btnOK.DialogResult = DialogResult.OK;
 btnOK.Location = new Point(50,50);
 btnOK.TabIndex = 0;
 btnOK.Click += new EventHandler(applyButtonOnClick);
 Controls.Add(btnOK);
 
 // Create the Apply button
 btnApply = new Button( );
 btnApply.Text = "Apply";
 btnApply.Location = new Point(150,50);
 btnApply.TabIndex = 1;
 btnApply.Enabled = false;
 btnApply.Click += new EventHandler(applyButtonOnClick);
 Controls.Add(btnApply);
 
 // Create the Cancel button
 Button btnCancel = new Button( );
 btnCancel.Text = "Cancel";
 btnCancel.DialogResult = DialogResult.Cancel;
 btnCancel.Location = new Point(250,50);
 btnCancel.TabIndex = 2;
 Controls.Add(btnCancel);
 
 // create input text box
 txt = new TextBox( );
 txt.Size = new Size(100,15);
 txt.Location = new Point(150,15);
 txt.TextChanged += new EventHandler(TextBoxChanged);
 Controls.Add(txt);
 
 } // close DialogDemo constructor
 
 private void TextBoxChanged(object sender, EventArgs e)
 {
 TextBox txt = (TextBox)sender;
 DialogDemo dlg = (DialogDemo)txt.Parent;
 dlg.EnableapplyButton = true; 
 }
 
 public bool EnableapplyButton
 {
 get {return btnApply.Enabled; }
 set {btnApply.Enabled = value; }
 }
 
 public string TextOut
 {
 get {return txt.Text; }
 }
 
 private void applyButtonOnClick (object sender, EventArgs e)
 {
 if (ClickApply != null)
 ClickApply(this, new EventArgs( ));
 }
} // close for DialogDemo class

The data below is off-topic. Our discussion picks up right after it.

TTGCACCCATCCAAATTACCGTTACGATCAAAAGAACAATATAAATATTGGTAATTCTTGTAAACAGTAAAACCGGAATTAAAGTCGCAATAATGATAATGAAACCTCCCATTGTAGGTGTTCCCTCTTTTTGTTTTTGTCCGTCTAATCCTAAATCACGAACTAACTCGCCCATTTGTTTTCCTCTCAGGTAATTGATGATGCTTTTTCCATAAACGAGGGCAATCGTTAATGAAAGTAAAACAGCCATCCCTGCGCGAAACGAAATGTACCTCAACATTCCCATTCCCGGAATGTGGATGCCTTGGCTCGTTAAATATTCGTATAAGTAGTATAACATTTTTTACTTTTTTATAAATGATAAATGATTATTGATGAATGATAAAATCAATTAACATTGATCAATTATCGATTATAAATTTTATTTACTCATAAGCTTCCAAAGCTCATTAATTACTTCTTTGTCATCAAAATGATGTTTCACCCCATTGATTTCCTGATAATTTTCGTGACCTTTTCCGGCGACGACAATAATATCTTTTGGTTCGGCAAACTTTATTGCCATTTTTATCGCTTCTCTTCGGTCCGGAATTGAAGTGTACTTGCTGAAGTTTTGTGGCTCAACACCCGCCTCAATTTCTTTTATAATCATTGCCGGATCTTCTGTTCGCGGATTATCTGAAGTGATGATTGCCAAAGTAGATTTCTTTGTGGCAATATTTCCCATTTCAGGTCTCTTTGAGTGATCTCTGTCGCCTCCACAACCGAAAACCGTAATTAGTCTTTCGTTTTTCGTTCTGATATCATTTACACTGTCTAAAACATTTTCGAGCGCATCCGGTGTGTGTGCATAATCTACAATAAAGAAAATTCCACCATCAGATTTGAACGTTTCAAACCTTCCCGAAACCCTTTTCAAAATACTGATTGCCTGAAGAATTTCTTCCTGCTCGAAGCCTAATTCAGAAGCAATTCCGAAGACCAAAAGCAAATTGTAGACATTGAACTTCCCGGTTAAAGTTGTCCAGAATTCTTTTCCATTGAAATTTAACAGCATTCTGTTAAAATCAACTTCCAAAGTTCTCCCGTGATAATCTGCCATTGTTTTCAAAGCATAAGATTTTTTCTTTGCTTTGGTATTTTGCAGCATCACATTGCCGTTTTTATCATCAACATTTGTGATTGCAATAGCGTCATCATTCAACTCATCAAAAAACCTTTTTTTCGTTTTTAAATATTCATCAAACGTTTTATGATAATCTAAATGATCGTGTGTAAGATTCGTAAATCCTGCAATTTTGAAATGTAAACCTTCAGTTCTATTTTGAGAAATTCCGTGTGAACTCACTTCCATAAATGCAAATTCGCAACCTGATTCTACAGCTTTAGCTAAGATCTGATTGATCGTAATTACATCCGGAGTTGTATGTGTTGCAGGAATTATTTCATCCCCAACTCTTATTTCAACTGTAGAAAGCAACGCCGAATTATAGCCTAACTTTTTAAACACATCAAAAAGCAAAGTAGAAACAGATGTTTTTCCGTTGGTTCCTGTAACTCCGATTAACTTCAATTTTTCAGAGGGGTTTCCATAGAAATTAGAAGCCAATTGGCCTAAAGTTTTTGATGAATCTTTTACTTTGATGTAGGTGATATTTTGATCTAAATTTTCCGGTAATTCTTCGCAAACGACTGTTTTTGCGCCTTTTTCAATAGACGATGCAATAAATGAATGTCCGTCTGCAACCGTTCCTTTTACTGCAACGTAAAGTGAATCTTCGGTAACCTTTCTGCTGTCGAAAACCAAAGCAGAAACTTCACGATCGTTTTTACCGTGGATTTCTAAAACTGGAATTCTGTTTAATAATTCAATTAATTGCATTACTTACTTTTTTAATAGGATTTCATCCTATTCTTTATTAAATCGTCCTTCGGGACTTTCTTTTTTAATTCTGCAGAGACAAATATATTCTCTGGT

Example 6-6. DialogDemo class using an event in VB.NET

figs/vbicon.gif

' Dialog box class 
private class DialogDemo
 inherits Form
 dim btnApply as Button
 dim txt as TextBox
 public event ClickApply as EventHandler
 
 public sub new ( )
 myBase.New
 Text = "Apply Dialog Demo"
 FormBorderStyle = FormBorderStyle.FixedDialog
 BackColor = System.Drawing.Color.Aquamarine
 ControlBox = false
 MaximizeBox = false
 MinimizeBox = false
 ShowInTaskbar = false
 Size = new Size(400,200)
 StartPosition = FormStartPosition.CenterScreen
 
 ' Create the OK button
 dim btnOK as New Button
 btnOK.Text = "OK"
 btnOK.DialogResult = DialogResult.OK
 btnOK.Location = new Point(50,50)
 btnOK.TabIndex = 0
 AddHandler btnOK.Click, AddressOf applyButtonOnClick
 Controls.Add(btnOK)
 
 ' Create the Apply button
 btnApply = new Button( )
 btnApply.Text = "Apply"
 btnApply.Location = new Point(150,50)
 btnApply.TabIndex = 1
 btnApply.Enabled = false
 AddHandler btnApply.Click, AddressOf applyButtonOnClick
 Controls.Add(btnApply)
 
 ' Create the Cancel button
 dim btnCancel as new Button( )
 btnCancel.Text = "Cancel"
 btnCancel.DialogResult = DialogResult.Cancel
 btnCancel.Location = new Point(250,50)
 btnCancel.TabIndex = 2
 Controls.Add(btnCancel)
 
 ' create input text box
 txt = new TextBox( )
 txt.Size = new Size(100,15)
 txt.Location = new Point(150,15)
 AddHandler txt.TextChanged, AddressOf TextBoxChanged
 Controls.Add(txt)
 
 end sub ' close DialogDemo constructor
 
 private sub applyButtonOnClick(sender as Object, e as EventArgs)
 RaiseEvent ClickApply(me, new EventArgs( ))
 end sub
 
 private sub TextBoxChanged(sender as Object, e as EventArgs)
 dim txt as TextBox = CType(sender,TextBox)
 dim dlg as DialogDemo = CType(txt.Parent,DialogDemo)
 dlg.EnableapplyButton = true 
 end sub
 
 public property EnableapplyButton as Boolean
 get 
 return btnApply.Enabled
 end get
 set
 btnApply.Enabled = value 
 end set
 end property
 
 public ReadOnly property TextOut as string
 get
 return txt.Text 
 end get
 end property
 
end class ' close DialogDemo class